Please write Governor Brown and urge him to sign Senate Bill 1052.
SB 1052 will: Require that youth under 18 consult with defense attorney prior to waiving their Miranda rights. This will preserve youth’s constitutional rights and ensure greater integrity and oversight of our juvenile and criminal systems.
Currently in California, children and youth – no matter how young – can waive their Miranda rights.
PLEASE (1) SEND THE GOVERNOR A LETTER ASAP – firstname.lastname@example.org
and (2) e-mail us a copy, so we can make sure it gets recorded – email@example.com
Use the sample below to write the Governor a letter of support from your organization, (group, coalition, house of worship, club, etc.) Below the letter are two infographics you can use in your outreach that highlight the impacts of shared gang databases.
The Honorable Jerry Brown Governor, State of California
State Capitol, 1173 Sacramento, CA 95814
VIA E-MAIL: firstname.lastname@example.org
VIA FAX: (916) 558-3160
Re: Senate Bill 1052 – Lara, Youth Miranda Rights When Interrogated by Law Enforcement – Request for Signature
Dear Governor Brown:
YOUR ORGANIZATION is writing to urge your signature on SB 1052, a bill that would safeguard young people’s rights under the United States and California Constitutions. Law, science, and common experience all conclude that, as compared to adults, youth have less information and experience needed to understand and exert their rights, and are significantly more vulnerable to giving false statements in response to routine interrogation by law enforcement.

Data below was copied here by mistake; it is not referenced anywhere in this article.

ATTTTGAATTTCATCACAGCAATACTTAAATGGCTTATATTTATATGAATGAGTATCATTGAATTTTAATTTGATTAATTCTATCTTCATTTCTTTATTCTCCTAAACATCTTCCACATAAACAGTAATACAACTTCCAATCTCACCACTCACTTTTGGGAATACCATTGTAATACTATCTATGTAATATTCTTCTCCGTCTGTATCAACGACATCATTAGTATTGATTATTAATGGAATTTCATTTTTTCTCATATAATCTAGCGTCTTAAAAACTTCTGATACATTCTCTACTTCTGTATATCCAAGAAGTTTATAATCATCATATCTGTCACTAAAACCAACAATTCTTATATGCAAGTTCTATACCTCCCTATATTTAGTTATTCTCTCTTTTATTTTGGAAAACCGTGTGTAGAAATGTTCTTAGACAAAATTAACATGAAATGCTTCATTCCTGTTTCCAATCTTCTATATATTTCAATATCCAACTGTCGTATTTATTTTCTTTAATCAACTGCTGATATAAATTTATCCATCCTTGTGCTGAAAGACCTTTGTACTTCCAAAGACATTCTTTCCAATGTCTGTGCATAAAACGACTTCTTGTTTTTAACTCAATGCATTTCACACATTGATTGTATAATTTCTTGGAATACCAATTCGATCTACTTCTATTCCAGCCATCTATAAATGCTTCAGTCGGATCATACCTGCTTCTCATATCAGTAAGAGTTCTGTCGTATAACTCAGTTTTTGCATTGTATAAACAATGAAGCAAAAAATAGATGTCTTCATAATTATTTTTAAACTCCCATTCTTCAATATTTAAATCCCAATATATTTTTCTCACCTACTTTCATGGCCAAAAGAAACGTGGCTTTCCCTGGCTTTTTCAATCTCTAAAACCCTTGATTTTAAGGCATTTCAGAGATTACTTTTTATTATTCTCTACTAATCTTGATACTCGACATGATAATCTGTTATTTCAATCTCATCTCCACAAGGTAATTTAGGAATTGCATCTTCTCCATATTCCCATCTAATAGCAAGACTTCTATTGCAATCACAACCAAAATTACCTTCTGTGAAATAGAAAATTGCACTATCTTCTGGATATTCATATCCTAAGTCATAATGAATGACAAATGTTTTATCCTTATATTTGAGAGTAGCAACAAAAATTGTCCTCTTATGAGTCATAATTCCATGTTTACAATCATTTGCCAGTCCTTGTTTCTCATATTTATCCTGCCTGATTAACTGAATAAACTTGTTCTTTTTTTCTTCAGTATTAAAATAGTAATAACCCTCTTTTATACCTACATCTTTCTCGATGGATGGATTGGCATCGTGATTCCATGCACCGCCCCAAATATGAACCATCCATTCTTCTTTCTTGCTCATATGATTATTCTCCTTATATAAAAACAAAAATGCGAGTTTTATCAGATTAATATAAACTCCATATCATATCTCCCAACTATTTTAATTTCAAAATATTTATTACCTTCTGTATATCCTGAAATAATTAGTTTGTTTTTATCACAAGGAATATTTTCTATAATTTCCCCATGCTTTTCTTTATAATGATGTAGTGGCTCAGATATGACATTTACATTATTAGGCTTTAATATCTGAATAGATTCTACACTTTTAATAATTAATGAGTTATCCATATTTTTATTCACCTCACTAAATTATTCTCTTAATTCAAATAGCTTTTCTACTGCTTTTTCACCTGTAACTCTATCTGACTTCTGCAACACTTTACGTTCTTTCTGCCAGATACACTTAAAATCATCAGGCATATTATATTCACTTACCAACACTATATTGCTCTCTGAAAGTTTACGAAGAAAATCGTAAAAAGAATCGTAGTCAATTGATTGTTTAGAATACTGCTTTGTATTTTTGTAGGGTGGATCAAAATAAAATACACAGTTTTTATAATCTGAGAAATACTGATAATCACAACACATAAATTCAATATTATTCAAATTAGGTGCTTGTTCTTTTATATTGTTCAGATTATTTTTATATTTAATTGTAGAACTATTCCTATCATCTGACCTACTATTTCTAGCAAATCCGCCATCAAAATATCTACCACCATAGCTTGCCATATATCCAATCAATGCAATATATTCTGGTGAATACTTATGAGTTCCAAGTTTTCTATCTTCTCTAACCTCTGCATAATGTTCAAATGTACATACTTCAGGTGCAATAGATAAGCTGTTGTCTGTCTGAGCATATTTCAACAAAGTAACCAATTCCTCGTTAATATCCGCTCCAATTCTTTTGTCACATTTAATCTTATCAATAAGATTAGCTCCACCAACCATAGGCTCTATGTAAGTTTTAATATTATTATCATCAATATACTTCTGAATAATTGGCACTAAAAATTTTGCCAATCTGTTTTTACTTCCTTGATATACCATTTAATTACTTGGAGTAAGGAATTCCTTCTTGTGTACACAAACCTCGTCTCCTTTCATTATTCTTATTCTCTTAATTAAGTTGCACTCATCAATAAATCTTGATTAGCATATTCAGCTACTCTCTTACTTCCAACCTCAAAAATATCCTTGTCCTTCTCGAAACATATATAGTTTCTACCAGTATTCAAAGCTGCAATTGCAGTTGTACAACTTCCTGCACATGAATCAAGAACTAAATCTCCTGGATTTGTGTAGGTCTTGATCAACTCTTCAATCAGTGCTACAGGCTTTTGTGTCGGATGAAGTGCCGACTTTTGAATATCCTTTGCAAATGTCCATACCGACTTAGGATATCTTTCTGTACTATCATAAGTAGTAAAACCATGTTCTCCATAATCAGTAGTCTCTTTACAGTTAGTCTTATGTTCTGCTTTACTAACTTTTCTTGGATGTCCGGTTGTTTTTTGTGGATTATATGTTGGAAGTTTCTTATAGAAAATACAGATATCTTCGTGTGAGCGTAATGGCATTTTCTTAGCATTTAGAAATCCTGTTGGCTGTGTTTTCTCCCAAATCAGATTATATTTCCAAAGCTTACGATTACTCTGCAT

Senate Bill 1052 would require youth under 18 to consult with counsel prior to waiving their rights. This will preserve youth’s constitutional rights and ensure greater integrity and oversight of our juvenile and criminal systems. This bill will also provide courts with guidance for determining the validity of a youth’s Miranda waiver and bring California’s law in line with modern science.
ADD A PARAGRAPH HERE ABOUT WHY THIS ISSUE IS IMPORTANT TO YOUR ORGANIZATION.
Currently, youth in California can waive their Miranda rights on their own, as long as the waiver was made in a “voluntary, knowing, and intelligent manner.” Yet research demonstrates that young people often fail to comprehend the meaning of Miranda. Young people are also less likely to appreciate the consequences of giving up these rights, and are more susceptible to law enforcement coercion and threats during questioning. Research has also shown that through long and stressful interrogations, youth are more likely to seek to “please” their interrogators, and are swayed by promises that they will be released or granted leniency. Finally, youth are also more likely than adults to confess to crimes they did not commit. (A recent study of exonerations found that 42 percent of youth had falsely confessed as compared to just 13 percent of adults.)
In fact, courts have noted that young people are more vulnerable than adults to interrogation and have a limited understanding of the juvenile and criminal system. These problems are amplified for youth who are very young, or who have developmental disabilities, cognitive delays, or mental health challenges.
In 2013 the American Academy of Child and Adolescent Psychiatry issued a policy statement, Interviewing and Interrogating Juvenile Suspects, recommending that youth should have an attorney present during all questioning by police or other law enforcement agencies. The Academy’s recommendation goes beyond what is proposed by SB 1052, which would only require a consultation with counsel prior to any waiver.
By ensuring youth understand their rights, we can ensure the outcome of interrogations are just and lawful, and create greater trust, accountability, and due process for all. For these reasons, we urge you to sign SB 1052 into law.
Thank you for your attention to this matter.